In 2008, just before U.S. President Barack Obama took office, population growth in the contentious and historic region was growing by 5.6 percent annually—three times the growth rate of the population of Israel (2.0 percent).
However, the region grew by just 12,964 people in 2018 to 448,672—a 3 percent increase, down from a 3.4 percent increase in 2017, a 3.9 percent growth in 2016, a 4 percent growth in 2015 and a 4.2 percent increase in 2014. This number represents the lowest growth in 23 years, and possibly since the liberation of the lands in the 1967 Six-Day War, according to the Yesha Council.
However, the numbers do not include the additional hundreds of thousands of Jewish residents of eastern Jerusalem, which Israel does not consider part of Judea and Samaria, but is relegated to that category by the international community.
Yesha Council chief Hananel Dorani said he was happy that the number of residents was increasing, despite a dearth in housing.
There was a significant drop in the number of housing permits issued during the Obama administration, and a near-total freeze in Judea and Samaria construction projects from November 2009 to September 2010 due to pressure from the administration. Even after the freeze was lifted, the government seriously limited the number of housing permits given in the area. Almost 5,000 homes were approved for construction in 2018 and approximately 1,650 began construction in 2017.
There are currently 133 government-recognized Jewish communities in Judea and Samaria, including Amichai, the first state-sanctioned community to be recognized in the last 15 years. Amichai was erected in 2018, and is home primarily to former residents of Amona, who were evicted as a result of a highly controversial court case determining that the land belonged to an Arab claimant backed by the Peace Now organization. There are also additional communities which are not officially recognized.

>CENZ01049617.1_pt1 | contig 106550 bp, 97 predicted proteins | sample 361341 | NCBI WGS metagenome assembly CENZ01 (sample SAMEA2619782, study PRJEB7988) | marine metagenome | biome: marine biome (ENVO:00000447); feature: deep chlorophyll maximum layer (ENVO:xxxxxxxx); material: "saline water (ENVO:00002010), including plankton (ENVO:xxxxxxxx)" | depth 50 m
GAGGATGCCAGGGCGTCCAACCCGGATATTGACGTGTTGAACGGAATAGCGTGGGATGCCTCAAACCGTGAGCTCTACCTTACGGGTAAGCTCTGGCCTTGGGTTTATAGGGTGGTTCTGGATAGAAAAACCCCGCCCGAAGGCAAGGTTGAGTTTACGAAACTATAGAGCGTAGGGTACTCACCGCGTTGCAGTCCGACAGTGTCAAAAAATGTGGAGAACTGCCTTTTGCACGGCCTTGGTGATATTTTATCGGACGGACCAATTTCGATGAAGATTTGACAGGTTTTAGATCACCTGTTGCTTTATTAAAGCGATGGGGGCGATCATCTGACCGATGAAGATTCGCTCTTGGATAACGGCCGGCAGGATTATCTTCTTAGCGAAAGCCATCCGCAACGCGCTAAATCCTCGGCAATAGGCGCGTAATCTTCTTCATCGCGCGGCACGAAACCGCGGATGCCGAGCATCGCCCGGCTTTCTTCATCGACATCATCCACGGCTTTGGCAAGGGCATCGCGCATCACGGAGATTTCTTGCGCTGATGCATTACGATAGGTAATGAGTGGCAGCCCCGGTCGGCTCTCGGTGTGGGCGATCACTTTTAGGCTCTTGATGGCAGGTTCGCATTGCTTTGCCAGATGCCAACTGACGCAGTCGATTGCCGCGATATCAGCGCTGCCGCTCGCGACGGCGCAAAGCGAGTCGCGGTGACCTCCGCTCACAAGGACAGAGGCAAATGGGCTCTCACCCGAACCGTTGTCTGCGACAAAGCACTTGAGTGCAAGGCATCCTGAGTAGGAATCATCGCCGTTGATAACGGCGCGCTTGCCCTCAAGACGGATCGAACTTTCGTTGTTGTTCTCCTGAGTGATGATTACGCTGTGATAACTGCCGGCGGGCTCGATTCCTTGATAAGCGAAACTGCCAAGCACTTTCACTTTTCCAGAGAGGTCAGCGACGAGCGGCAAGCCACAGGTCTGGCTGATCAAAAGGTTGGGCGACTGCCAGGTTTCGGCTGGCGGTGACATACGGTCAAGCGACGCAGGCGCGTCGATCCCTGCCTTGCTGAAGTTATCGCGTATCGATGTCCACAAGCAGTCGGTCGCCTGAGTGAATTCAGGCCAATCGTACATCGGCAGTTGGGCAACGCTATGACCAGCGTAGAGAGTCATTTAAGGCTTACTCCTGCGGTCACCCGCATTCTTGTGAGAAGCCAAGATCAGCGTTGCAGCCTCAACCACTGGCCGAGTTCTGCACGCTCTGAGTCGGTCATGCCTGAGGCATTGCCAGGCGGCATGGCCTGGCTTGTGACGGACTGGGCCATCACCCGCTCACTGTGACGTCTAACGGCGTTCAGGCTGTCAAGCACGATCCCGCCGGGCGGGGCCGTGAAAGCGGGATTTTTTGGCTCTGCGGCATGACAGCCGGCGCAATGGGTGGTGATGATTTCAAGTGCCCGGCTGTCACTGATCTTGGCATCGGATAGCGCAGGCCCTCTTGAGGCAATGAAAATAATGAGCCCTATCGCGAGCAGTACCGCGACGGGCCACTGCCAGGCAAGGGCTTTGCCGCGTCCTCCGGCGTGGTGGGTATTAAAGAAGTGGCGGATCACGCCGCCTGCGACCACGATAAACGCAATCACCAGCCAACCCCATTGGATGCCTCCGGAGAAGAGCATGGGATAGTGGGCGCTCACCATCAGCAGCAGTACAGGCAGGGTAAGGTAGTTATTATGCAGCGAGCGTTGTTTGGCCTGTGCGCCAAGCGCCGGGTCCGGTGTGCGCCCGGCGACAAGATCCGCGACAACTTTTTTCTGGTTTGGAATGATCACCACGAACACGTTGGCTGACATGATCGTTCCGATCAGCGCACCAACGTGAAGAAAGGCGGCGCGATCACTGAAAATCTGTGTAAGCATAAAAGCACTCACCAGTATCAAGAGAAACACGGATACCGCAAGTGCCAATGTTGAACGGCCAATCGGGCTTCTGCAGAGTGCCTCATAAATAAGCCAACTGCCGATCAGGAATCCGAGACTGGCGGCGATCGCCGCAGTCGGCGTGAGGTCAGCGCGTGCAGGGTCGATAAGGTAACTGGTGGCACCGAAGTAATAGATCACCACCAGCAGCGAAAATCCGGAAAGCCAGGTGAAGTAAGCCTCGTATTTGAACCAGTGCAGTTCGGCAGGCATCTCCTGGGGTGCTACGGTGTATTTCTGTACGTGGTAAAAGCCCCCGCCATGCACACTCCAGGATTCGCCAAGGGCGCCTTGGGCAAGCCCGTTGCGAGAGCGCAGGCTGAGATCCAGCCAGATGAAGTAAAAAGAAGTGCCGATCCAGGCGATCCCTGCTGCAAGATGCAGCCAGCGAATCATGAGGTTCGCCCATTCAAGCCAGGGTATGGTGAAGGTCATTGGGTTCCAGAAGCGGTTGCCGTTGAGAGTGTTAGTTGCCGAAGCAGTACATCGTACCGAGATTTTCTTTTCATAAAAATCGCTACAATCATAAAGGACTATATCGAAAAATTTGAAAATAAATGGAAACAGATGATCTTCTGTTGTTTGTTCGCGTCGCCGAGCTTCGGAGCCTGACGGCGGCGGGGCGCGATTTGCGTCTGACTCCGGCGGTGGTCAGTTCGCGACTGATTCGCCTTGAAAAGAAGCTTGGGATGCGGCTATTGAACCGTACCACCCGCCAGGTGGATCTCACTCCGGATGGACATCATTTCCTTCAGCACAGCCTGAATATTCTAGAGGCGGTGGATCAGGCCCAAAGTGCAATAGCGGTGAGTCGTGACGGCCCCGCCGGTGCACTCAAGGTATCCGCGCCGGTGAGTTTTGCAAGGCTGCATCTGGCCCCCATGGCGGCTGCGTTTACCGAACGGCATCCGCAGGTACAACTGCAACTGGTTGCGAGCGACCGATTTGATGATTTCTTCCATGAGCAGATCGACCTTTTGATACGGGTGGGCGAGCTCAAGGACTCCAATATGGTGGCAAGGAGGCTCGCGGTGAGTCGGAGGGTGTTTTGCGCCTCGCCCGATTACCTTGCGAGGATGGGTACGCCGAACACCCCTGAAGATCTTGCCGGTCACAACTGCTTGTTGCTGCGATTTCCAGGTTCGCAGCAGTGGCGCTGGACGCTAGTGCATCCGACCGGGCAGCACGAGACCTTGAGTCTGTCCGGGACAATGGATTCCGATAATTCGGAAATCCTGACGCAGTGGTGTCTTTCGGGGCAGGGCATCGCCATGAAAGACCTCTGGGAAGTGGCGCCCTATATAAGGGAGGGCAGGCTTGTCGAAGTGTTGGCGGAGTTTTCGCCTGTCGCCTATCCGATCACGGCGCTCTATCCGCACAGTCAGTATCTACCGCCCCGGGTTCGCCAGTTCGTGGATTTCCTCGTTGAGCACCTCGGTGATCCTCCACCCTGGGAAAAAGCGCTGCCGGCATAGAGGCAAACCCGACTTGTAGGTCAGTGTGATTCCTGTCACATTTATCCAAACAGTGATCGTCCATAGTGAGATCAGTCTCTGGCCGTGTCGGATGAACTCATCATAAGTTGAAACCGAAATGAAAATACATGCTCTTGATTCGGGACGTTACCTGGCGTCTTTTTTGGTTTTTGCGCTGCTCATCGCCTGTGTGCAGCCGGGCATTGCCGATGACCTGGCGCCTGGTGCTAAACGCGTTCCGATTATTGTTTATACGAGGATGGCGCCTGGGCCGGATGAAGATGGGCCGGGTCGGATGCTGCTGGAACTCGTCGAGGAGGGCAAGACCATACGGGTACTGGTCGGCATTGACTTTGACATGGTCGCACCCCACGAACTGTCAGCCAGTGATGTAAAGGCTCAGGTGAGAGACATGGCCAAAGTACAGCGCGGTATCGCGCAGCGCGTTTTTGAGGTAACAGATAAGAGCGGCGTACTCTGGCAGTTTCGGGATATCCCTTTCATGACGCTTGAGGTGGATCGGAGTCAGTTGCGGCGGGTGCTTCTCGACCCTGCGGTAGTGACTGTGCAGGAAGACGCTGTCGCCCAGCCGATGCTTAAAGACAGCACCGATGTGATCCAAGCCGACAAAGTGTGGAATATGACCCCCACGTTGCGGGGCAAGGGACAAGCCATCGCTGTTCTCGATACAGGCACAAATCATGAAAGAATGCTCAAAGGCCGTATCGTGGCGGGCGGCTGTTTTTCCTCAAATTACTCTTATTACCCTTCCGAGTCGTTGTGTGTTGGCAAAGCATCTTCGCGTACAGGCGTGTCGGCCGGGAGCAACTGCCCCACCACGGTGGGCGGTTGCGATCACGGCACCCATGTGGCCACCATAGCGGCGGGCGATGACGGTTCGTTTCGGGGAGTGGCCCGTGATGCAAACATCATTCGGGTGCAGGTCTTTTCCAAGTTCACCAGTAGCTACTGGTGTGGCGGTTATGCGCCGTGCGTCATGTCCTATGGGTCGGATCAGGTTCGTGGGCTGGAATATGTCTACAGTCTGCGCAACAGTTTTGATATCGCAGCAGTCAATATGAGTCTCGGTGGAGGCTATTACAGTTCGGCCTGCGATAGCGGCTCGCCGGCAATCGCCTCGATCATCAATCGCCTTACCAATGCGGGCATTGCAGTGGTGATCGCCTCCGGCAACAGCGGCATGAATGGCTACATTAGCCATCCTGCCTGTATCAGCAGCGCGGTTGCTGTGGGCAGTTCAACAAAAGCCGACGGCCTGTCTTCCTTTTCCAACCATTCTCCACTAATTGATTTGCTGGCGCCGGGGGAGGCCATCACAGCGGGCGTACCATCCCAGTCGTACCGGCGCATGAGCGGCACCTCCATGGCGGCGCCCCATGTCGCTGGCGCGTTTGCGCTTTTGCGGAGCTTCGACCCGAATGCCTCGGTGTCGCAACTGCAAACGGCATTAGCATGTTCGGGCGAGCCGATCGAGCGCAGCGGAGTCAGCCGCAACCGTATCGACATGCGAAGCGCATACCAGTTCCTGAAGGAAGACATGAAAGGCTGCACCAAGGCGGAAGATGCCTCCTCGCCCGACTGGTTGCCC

The two biggest communities in Judea and Samaria are both home to ultra-Orthodox/haredi Jews: Modi’in Illit, west of Ramallah (72,944), and Beitar Illit, southwest of Jerusalem (58,774), according to Israel’s Ministry of Interior.
The third-largest city is Ma’aleh Adumim in the Judean Desert east of Jerusalem, with 41,220 religious and secular Jewish residents.
All in all, the number of ultra-Orthodox, Orthodox and secular residents was found to be essentially equal.
In 1995, the number of Jews living in Judea and Samaria was found to be 138,600, according to the Central Bureau of Statistics.
In 2009, when Israeli Prime Minister Benjamin Netanyahu took office, the population stood at 296,700.
According to CBS data, births accounted for 71 percent of population growth in 2009, but were responsible for 81 percent of the growth in 2017.
According to Peace Now, 6,962 apartment unit tenders were issued in the last two years, which could increase the Judea and Samaria population by 30,000 people.